UDL is a part of the Massachusetts Department of Elementary and Secondary Education’s Multi-tiered System of Support Blueprint, a topic of training that meets the new (July 2016) recertification requirement for 15 hours of SEI/ESL and Special Education and is explicit in the new educator evaluation framework through the Guidebook on Inclusive Practices.



This training will cover the basics of UDL and provide tools for how UDL can be applied effectively to educational leadership practice. Upon completion, participants will:

  • have an understanding of the basic principles of UDL 
  • understand how UDL applies to leadership practices identified in their own educator evaluation rubrics 
As educational leaders, we aspire to build great systems in a landscape of barriers. Universal Design for Learning allows us to do just that and universally designed leadership allows us to apply proven principles of learning to successful leadership practices in the 21st century.

Audience: Administrators of Special Education, Special Education Coordinators, Out-of-District Coordinators, Team Chairpersons, Special Education Department Chairs and others involved in special education decisions.

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Starts: 3/6/2017 8:30 AM
Session: 1
Credits: 5.5 Contact Hours
Pricing:
Location:
Click to Register
The first session of this 2 part workshop ran on January 25th.  New participants are still welcome to sign up for the second day on March 8th.  Please contact mcswineyctr.org for a discount code before registering to receive the one day rate.

Increasingly, parents are anxious about their children’s success, expect the school to fulfill basic parenting functions, and are demanding and critical of teachers and of the school. Drawing on his book, Family Matters: How Schools Can Cope with The Crisis in Childrearing, psychologist Rob Evans will outline key dilemmas facing educators and outline ways to both restructure the school’s partnership with parents and cope with the most challenging situations. The workshop is organized in two sessions so that educators can learn some new strategies, try them out back in their schools, and return to discuss successes and challenges in using the new approaches.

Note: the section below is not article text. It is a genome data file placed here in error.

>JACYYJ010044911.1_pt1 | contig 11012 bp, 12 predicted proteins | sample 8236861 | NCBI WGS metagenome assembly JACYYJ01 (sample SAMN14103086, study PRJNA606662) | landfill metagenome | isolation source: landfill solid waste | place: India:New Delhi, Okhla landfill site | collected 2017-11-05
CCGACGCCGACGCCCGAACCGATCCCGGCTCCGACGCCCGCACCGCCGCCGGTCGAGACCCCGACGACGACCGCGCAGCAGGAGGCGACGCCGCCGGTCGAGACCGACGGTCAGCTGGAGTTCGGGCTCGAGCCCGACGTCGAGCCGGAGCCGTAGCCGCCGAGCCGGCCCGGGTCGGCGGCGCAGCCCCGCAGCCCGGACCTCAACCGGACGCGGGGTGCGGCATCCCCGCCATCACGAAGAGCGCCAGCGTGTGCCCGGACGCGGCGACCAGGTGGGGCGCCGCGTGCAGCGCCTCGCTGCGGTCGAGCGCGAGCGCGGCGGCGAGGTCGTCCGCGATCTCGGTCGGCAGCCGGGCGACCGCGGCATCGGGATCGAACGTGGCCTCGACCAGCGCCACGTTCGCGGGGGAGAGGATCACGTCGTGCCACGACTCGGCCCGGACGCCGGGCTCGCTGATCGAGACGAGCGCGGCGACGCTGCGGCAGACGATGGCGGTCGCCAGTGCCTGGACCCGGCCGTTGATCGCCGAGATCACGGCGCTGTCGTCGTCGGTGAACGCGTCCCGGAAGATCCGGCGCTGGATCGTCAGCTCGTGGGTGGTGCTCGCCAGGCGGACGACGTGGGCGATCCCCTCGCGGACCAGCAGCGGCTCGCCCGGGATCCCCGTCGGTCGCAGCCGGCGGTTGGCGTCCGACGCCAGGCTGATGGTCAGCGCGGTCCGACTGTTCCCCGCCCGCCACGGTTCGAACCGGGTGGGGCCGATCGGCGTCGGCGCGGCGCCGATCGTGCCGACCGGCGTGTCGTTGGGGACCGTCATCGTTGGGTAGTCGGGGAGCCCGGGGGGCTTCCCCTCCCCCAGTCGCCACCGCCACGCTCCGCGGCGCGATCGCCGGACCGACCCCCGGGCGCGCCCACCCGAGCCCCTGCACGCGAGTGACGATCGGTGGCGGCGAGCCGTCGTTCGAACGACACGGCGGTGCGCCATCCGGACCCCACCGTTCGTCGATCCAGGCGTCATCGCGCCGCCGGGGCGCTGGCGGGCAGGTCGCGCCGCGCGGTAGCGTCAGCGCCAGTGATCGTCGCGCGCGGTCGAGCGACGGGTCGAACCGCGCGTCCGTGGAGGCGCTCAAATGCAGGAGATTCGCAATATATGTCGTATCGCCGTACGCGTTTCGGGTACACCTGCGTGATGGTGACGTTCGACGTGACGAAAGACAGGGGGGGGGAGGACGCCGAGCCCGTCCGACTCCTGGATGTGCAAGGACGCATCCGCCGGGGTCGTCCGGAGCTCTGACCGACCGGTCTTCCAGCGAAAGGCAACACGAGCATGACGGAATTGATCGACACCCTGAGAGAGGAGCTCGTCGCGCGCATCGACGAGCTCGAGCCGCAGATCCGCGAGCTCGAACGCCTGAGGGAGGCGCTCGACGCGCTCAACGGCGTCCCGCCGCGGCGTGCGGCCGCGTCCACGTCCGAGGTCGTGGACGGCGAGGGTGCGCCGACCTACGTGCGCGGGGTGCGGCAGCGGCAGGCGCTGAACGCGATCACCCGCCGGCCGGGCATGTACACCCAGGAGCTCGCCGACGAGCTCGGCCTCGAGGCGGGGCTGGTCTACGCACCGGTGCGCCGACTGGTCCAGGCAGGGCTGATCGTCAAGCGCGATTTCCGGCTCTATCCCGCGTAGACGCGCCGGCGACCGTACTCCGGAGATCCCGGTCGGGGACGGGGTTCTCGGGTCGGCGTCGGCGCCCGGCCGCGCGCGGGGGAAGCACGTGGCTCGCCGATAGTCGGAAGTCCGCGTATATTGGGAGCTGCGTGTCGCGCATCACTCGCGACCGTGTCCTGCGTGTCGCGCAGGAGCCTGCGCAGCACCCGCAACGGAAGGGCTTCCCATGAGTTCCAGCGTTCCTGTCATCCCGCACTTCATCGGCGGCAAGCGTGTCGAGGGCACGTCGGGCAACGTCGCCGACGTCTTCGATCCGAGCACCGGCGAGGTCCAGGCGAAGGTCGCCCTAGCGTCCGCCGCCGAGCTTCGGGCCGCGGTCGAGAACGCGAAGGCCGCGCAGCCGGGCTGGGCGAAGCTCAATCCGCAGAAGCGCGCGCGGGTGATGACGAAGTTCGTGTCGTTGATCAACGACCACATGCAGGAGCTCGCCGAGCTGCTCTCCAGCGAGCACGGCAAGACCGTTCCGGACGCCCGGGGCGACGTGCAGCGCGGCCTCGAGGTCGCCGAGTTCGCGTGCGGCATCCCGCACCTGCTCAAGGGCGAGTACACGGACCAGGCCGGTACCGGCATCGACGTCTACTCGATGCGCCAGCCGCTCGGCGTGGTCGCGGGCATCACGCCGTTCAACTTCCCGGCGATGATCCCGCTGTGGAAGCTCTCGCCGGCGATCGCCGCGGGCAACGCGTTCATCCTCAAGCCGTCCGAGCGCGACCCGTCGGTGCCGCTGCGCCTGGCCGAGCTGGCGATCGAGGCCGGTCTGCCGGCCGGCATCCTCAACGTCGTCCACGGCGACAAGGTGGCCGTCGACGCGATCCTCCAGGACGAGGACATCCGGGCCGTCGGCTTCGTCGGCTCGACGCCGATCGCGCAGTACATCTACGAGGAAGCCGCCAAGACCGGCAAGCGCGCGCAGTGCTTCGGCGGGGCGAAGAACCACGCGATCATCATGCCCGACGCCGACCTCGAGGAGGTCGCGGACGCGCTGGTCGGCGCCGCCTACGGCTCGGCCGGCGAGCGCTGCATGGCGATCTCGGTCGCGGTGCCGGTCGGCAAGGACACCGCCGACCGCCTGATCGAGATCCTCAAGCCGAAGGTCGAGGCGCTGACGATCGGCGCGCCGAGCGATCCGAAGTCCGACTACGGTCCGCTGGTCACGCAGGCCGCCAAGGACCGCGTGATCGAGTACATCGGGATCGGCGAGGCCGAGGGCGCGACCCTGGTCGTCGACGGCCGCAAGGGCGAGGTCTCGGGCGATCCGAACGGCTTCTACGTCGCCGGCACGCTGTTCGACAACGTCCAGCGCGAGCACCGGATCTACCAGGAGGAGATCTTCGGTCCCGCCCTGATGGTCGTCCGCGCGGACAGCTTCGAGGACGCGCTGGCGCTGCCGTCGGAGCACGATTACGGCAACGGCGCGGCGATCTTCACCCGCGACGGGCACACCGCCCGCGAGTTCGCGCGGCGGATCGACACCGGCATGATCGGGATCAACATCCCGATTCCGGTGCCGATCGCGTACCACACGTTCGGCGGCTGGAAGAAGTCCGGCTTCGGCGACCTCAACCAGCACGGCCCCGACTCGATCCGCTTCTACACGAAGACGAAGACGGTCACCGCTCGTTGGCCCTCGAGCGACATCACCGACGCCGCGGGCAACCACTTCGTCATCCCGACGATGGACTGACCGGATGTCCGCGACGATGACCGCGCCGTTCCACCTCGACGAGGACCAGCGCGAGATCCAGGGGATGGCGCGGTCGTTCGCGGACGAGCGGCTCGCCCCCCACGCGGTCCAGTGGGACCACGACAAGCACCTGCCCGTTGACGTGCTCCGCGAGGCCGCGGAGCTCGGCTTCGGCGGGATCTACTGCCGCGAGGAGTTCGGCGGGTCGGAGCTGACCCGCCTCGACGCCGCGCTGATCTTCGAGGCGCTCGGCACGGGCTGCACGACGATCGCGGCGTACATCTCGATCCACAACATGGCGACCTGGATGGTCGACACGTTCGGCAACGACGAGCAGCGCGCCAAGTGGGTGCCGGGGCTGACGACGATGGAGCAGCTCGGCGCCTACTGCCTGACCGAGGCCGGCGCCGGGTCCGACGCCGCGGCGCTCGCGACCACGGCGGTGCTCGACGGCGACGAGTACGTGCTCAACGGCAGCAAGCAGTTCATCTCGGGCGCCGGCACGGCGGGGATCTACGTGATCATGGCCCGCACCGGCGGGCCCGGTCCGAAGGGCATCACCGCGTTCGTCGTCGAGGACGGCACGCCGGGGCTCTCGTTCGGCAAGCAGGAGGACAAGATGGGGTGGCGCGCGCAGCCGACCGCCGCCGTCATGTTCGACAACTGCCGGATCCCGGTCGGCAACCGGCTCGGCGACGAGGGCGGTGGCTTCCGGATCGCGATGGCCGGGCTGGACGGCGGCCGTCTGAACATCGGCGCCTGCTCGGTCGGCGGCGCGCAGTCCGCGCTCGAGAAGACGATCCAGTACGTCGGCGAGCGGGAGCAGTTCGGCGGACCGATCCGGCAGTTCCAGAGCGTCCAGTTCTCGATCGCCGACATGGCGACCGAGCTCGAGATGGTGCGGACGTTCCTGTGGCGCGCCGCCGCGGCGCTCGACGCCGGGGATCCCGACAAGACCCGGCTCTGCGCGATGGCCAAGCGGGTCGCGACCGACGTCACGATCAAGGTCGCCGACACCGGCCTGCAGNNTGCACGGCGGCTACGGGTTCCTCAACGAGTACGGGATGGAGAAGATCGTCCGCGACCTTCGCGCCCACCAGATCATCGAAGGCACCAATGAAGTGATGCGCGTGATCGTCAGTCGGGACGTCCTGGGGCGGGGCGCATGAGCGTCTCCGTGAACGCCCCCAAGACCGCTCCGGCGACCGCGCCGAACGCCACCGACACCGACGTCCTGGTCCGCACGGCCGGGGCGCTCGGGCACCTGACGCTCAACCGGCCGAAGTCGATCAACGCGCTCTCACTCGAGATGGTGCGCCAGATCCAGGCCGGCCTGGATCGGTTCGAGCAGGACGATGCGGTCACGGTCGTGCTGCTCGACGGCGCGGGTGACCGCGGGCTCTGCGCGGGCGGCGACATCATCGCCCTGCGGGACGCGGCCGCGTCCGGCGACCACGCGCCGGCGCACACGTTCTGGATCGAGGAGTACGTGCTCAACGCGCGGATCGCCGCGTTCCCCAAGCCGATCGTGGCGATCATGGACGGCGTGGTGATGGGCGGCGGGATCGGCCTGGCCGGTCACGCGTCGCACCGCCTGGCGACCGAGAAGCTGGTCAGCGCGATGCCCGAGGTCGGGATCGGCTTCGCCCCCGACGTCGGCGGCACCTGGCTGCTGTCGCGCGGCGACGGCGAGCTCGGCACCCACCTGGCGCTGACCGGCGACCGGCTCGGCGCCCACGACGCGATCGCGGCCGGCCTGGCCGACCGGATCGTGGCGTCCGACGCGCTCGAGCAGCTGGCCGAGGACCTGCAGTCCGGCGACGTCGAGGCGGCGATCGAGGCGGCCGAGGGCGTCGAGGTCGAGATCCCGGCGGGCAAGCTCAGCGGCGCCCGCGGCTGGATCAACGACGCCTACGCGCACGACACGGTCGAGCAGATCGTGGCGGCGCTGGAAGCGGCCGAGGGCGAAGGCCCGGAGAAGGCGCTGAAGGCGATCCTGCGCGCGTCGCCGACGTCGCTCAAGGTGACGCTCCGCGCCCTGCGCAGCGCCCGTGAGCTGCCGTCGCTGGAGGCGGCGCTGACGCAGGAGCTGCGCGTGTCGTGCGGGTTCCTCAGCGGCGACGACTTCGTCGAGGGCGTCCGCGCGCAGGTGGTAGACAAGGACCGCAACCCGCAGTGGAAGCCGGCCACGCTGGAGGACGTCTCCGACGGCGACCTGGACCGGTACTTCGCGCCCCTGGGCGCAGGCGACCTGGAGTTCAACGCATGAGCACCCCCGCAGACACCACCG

Cost:  The cost per session is $75 for EDCO members or $90 for non-members. Educators may sign up for one or both of the sessions. Participants who choose to register for one day only will need to email mcswineyctr@edcollab.org for a discount code before registering.


Target Audience: K - 12 administrators, teachers and specialists
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Starts: 3/8/2017 8:00 AM
Session: 1
Credits: 6 Contact Hours
Pricing:
Location:
Click to Register
This course is currently only open to members of the EDCO Collaborative.  If additional seats are available after March 3rd, registration will be open non-members.

Capstone Presentations from 4:30 p.m. - 8:30 p.m.*:

June 7 and 8, 2017 

Additional make-up dates in case of inclement weather:

June 15, 22 and 29, 2017 

Teachers who successfully complete this course will fulfill the requirement that all core academic teachers who have one or more English language learners (ELLs) in their classroom during the period from SY 2013 through SY 2016 must earn the SEI Endorsement.

The SEI Teacher Endorsement course focuses on current theories and evidence-based instructional practices related to the teaching of ELLs. This course is designed to promote continuous improvement in educator practice and to build teachers’ confidence and familiarity with research-proven practices for working with ELLs. Throughout the course, effective research-based strategies will be modeled. Teachers will have opportunities to practice the modeled strategies, to analyze their practice, to provide and receive feedback, and to reflect on their experiences. Through this cycle of reflective practice, teachers will gain new skills, knowledge, and dispositions for the education of English learners.

Assignments are designed to reinforce key concepts and practices. As participants proceed through the course, assignments will include a paper drawing on classroom data and information, classroom tryouts of modeled strategies which teachers will assess using a tool provided for the purpose; and the development, implementation, and presentation of instructional segments. Throughout, participants will be asked to reflect upon the impact of the course material and activities on their practice.

*In addition to the course sessions, each participant is required to participate in a Capstone session at which they will make a 10 – 15 minute presentation utilizing the skills gained from the course. Participants will choose which capstone date they prefer to attend at the first session.

Audience:  K  - 12  educators


Graduate Credit:  At the first class, participants may choose to register for 3 optional graduate credits through Worcester State University for an additional fee of $225 payable to WSU.
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Starts: 3/9/2017 4:30 PM
Sessions: 12
Credits: 67.5 Contact Hours and 3 Grad Credit
Pricing:
Location: